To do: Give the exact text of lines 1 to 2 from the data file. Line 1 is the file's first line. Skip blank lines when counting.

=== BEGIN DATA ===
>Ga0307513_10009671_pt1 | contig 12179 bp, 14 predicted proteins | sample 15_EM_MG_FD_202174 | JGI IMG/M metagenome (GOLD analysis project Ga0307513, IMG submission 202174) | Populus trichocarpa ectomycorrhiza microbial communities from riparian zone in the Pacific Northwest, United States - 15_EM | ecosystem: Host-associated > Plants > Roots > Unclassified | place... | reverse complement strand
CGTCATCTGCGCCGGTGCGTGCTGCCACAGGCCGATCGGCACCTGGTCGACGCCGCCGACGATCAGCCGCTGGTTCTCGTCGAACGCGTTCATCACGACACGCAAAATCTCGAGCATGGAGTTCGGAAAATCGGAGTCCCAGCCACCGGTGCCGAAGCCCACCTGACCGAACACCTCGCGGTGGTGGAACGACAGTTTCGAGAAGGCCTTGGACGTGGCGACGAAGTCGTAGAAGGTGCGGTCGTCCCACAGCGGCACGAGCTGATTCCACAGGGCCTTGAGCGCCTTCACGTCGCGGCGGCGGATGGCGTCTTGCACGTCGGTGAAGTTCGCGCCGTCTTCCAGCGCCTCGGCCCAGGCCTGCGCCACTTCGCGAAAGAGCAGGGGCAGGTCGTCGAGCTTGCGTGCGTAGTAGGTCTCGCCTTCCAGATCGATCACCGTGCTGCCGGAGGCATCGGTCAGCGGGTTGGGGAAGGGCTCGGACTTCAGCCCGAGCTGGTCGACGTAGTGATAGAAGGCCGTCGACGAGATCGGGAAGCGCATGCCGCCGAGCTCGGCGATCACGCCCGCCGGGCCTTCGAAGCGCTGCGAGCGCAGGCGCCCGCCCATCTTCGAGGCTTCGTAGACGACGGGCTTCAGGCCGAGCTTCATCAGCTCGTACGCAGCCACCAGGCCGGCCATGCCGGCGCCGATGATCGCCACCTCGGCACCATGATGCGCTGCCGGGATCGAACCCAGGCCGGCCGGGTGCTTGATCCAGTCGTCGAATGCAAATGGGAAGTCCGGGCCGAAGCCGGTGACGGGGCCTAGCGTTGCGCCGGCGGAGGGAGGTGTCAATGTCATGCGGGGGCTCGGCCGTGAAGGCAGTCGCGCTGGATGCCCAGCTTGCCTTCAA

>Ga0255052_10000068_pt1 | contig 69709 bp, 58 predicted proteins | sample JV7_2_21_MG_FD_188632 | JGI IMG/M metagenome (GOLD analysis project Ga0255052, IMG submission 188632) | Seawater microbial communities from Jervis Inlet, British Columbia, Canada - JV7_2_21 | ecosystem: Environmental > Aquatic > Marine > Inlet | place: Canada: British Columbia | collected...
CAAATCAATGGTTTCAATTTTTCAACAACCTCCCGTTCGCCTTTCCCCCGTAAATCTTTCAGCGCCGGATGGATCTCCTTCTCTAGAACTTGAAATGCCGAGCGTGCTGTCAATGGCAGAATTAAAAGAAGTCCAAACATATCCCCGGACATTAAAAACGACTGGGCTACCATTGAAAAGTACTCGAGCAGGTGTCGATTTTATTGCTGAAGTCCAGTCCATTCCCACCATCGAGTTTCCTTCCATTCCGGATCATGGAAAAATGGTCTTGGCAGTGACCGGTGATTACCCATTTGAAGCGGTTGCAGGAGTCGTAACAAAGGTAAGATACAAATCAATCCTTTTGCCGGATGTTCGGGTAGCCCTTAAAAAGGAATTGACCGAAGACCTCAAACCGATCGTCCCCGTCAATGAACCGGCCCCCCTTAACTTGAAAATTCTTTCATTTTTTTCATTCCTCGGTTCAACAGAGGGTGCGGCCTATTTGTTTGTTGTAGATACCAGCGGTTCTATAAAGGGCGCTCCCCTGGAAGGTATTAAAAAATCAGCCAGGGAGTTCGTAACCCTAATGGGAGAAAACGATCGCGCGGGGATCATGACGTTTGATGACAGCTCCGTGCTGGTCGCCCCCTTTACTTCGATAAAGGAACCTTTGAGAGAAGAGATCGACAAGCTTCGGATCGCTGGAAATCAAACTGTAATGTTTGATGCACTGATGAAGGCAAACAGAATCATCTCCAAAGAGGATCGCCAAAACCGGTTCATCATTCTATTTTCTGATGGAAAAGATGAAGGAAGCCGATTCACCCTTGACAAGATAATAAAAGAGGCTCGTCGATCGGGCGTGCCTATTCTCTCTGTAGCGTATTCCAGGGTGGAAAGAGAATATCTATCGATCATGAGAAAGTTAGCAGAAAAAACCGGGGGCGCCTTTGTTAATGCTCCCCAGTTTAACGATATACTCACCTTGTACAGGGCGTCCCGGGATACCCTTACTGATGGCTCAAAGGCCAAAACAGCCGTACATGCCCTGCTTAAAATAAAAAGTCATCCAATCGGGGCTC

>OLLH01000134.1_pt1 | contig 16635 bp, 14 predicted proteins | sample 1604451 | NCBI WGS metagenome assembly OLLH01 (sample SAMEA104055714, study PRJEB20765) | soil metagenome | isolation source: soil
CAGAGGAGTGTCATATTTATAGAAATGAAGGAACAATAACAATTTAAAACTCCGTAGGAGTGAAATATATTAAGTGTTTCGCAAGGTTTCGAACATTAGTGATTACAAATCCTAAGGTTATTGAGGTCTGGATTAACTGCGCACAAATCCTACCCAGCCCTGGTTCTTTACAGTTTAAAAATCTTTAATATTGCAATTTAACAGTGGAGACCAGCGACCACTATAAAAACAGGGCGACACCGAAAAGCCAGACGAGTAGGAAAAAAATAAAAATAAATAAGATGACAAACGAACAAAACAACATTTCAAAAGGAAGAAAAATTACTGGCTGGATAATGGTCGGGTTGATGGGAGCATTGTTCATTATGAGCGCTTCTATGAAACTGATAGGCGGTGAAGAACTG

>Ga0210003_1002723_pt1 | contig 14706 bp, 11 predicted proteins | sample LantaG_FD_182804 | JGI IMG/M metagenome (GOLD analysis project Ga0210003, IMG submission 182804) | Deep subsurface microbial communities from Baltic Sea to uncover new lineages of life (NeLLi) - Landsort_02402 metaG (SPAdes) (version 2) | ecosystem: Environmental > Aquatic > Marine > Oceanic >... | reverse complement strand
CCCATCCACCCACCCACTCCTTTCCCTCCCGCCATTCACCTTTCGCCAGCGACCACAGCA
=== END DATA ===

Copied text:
>Ga0307513_10009671_pt1 | contig 12179 bp, 14 predicted proteins | sample 15_EM_MG_FD_202174 | JGI IMG/M metagenome (GOLD analysis project Ga0307513, IMG submission 202174) | Populus trichocarpa ectomycorrhiza microbial communities from riparian zone in the Pacific Northwest, United States - 15_EM | ecosystem: Host-associated > Plants > Roots > Unclassified | place... | reverse complement strand
CGTCATCTGCGCCGGTGCGTGCTGCCACAGGCCGATCGGCACCTGGTCGACGCCGCCGACGATCAGCCGCTGGTTCTCGTCGAACGCGTTCATCACGACACGCAAAATCTCGAGCATGGAGTTCGGAAAATCGGAGTCCCAGCCACCGGTGCCGAAGCCCACCTGACCGAACACCTCGCGGTGGTGGAACGACAGTTTCGAGAAGGCCTTGGACGTGGCGACGAAGTCGTAGAAGGTGCGGTCGTCCCACAGCGGCACGAGCTGATTCCACAGGGCCTTGAGCGCCTTCACGTCGCGGCGGCGGATGGCGTCTTGCACGTCGGTGAAGTTCGCGCCGTCTTCCAGCGCCTCGGCCCAGGCCTGCGCCACTTCGCGAAAGAGCAGGGGCAGGTCGTCGAGCTTGCGTGCGTAGTAGGTCTCGCCTTCCAGATCGATCACCGTGCTGCCGGAGGCATCGGTCAGCGGGTTGGGGAAGGGCTCGGACTTCAGCCCGAGCTGGTCGACGTAGTGATAGAAGGCCGTCGACGAGATCGGGAAGCGCATGCCGCCGAGCTCGGCGATCACGCCCGCCGGGCCTTCGAAGCGCTGCGAGCGCAGGCGCCCGCCCATCTTCGAGGCTTCGTAGACGACGGGCTTCAGGCCGAGCTTCATCAGCTCGTACGCAGCCACCAGGCCGGCCATGCCGGCGCCGATGATCGCCACCTCGGCACCATGATGCGCTGCCGGGATCGAACCCAGGCCGGCCGGGTGCTTGATCCAGTCGTCGAATGCAAATGGGAAGTCCGGGCCGAAGCCGGTGACGGGGCCTAGCGTTGCGCCGGCGGAGGGAGGTGTCAATGTCATGCGGGGGCTCGGCCGTGAAGGCAGTCGCGCTGGATGCCCAGCTTGCCTTCAA